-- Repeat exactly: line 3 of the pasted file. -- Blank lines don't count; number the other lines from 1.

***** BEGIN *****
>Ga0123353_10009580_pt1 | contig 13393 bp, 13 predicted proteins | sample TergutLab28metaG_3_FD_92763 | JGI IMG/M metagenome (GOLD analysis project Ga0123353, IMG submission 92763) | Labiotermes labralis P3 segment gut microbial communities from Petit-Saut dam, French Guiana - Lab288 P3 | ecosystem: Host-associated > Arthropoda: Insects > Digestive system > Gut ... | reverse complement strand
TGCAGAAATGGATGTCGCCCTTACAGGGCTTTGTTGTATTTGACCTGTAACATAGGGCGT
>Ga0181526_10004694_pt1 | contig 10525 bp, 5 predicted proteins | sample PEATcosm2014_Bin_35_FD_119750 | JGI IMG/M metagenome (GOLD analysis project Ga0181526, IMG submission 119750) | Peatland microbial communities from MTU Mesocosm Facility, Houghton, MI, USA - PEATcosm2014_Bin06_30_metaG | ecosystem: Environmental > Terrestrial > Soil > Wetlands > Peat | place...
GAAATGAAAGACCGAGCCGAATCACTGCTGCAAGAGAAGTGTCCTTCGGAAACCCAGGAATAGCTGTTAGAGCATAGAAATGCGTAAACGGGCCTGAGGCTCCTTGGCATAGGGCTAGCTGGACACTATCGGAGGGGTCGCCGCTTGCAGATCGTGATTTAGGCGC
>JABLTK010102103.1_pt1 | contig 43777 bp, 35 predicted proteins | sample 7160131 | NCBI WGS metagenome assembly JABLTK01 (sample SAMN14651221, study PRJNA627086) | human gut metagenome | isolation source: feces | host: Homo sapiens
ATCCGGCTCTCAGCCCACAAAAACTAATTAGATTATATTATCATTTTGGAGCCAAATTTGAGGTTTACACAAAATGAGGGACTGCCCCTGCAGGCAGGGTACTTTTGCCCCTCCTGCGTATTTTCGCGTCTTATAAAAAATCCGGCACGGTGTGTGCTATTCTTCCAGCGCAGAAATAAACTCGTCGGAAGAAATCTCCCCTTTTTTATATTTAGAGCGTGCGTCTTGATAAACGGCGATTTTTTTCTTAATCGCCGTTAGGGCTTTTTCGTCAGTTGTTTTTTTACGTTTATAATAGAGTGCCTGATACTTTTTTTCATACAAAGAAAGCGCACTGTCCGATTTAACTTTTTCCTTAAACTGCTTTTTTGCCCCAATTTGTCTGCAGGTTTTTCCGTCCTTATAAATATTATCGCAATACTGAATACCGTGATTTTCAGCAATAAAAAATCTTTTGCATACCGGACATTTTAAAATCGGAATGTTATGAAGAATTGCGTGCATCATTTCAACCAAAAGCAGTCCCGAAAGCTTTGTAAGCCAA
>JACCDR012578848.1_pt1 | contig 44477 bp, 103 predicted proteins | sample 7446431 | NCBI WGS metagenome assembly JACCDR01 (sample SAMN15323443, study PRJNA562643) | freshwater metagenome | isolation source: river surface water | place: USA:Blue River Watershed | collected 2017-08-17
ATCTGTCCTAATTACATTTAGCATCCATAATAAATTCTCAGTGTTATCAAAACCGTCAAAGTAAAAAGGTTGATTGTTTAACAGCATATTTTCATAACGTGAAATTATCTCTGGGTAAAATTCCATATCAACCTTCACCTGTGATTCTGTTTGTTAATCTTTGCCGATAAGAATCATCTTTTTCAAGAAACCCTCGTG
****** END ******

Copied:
>Ga0181526_10004694_pt1 | contig 10525 bp, 5 predicted proteins | sample PEATcosm2014_Bin_35_FD_119750 | JGI IMG/M metagenome (GOLD analysis project Ga0181526, IMG submission 119750) | Peatland microbial communities from MTU Mesocosm Facility, Houghton, MI, USA - PEATcosm2014_Bin06_30_metaG | ecosystem: Environmental > Terrestrial > Soil > Wetlands > Peat | place...